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Time For Change: Improving Approaches to Sexual Harassment Prevention in Academia

The views expressed are those of the author and do not necessarily reflect the views of ASPA as an organization.

By Brittany Keegan and Sarah Jane Brubaker
December 6, 2019

It’s no secret that sexual misconduct is prevalent in academia. The hierarchical structure of the academic workplace, as well as power differences between professors and students, tenured professors and those without tenure, etc., lends itself to creating an environment in which sexual misconduct can occur. In fact, studies indicate that of all occupations, academia has the second highest prevalence of sexual harassment—surpassed only by the military.

This problem has gained attention in recent years. In 2011, the United States Department of Education issued a Dear Colleague Letter framing sexual misconduct through Title IX and mandating that colleges and universities follow Title IX guidelines in order to receive federal funding. In light of this, institutions of higher education are reconsidering the ways in which they not only address, but also prevent, sexual misconduct from taking place.  While policy creation, implementation and enforcement are important aspects of addressing this issue, the way in which we approach trainings related to sexual misconduct is also important.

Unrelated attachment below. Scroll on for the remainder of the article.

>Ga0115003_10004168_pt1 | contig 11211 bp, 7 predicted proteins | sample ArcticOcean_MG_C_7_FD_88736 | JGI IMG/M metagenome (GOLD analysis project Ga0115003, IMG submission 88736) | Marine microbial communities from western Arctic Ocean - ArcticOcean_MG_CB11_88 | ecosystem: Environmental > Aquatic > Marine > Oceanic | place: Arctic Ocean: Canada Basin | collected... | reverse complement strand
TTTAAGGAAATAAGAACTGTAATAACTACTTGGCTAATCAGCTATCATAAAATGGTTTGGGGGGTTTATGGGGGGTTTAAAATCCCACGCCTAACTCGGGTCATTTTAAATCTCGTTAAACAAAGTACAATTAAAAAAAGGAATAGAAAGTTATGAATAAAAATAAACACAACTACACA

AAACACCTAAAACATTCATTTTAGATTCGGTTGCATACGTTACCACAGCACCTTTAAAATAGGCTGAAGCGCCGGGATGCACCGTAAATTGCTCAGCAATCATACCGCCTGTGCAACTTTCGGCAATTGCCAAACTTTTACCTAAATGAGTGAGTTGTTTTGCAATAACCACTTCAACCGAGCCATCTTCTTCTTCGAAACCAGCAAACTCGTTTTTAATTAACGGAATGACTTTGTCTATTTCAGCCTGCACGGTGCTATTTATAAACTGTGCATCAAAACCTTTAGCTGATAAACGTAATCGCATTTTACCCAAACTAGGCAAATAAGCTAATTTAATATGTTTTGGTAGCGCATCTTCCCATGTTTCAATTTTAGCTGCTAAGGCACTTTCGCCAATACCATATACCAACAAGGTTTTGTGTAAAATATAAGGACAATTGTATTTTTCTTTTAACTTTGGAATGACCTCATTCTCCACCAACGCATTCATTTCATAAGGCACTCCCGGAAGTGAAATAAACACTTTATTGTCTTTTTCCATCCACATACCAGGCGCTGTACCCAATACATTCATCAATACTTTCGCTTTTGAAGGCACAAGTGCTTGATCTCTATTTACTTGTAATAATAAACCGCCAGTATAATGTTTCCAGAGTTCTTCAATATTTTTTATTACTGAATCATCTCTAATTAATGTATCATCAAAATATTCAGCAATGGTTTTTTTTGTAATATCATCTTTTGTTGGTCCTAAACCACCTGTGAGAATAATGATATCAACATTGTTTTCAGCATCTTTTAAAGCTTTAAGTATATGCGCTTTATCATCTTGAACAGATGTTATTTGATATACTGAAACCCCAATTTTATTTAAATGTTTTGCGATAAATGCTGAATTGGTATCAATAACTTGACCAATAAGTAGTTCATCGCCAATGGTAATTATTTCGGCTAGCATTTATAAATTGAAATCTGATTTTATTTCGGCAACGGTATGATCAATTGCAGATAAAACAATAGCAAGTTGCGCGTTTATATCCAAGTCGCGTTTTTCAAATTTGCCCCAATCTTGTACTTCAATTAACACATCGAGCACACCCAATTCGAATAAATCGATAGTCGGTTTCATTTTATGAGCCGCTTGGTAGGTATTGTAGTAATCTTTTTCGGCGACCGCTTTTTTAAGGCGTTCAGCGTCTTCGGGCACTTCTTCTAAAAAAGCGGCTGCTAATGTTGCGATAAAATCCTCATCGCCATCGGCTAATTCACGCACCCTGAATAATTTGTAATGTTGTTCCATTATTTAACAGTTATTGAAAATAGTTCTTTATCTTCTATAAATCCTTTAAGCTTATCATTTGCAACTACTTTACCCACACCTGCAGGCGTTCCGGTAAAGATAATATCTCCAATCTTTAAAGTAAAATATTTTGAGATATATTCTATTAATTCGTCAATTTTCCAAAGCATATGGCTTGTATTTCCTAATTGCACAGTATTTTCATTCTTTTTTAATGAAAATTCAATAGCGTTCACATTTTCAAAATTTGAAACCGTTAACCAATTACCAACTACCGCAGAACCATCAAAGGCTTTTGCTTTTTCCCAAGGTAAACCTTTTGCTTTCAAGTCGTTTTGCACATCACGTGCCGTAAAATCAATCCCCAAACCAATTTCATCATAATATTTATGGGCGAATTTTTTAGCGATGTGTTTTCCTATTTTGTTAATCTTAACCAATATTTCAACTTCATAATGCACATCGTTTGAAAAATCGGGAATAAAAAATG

Many colleges and universities provide faculty, staff, and students with some form of Title IX training. Unfortunately, the training is often cursory. Colleges and universities may require a once-per-year online Title IX training course, and provide a welcome week information session for new students. However, this type of training can appear to be a checkbox rather than something aimed at actually changing ingrained societal norms. In addition, trainings tend to focus on the needs and experiences of groups with more privilege (e.g. white, heterosexual students and students without disabilities) while ignoring the experiences of marginalized students who are more at risk of experiencing sexual misconduct (e.g. students of color, LGBTQ students, international students and students with disabilities).

The questions then become—how can colleges and universities do better? How can we create Title IX and other anti-harassment trainings that will be worthwhile, memorable, and effective? Some promising practices for how sexual misconduct trainings can be improved include:

  • Defining sexual misconduct broadly rather than using narrow definitions, and discussing how sexual misconduct can take many forms, including physical, verbal and electronic misconduct.
  • Considering intersectionality rather than using a one-size-fits-all approach, and understanding that those of different social locations will experience sexual misconduct differently. Trainings should reflect the diversity of our schools and communities.
  • Considering the gray areas, in which it may not be obvious if sexual misconduct has occurred or not. In some cases, sexual misconduct can occur due to miscommunication or misunderstanding between two individuals. One way to address this is to use an affirmative consent policy, in which anything other than, “Yes,” means, “No.” In addition, trainings can provide specific examples and scenarios to give the participant a better understanding of what sexual misconduct is (and what it is not).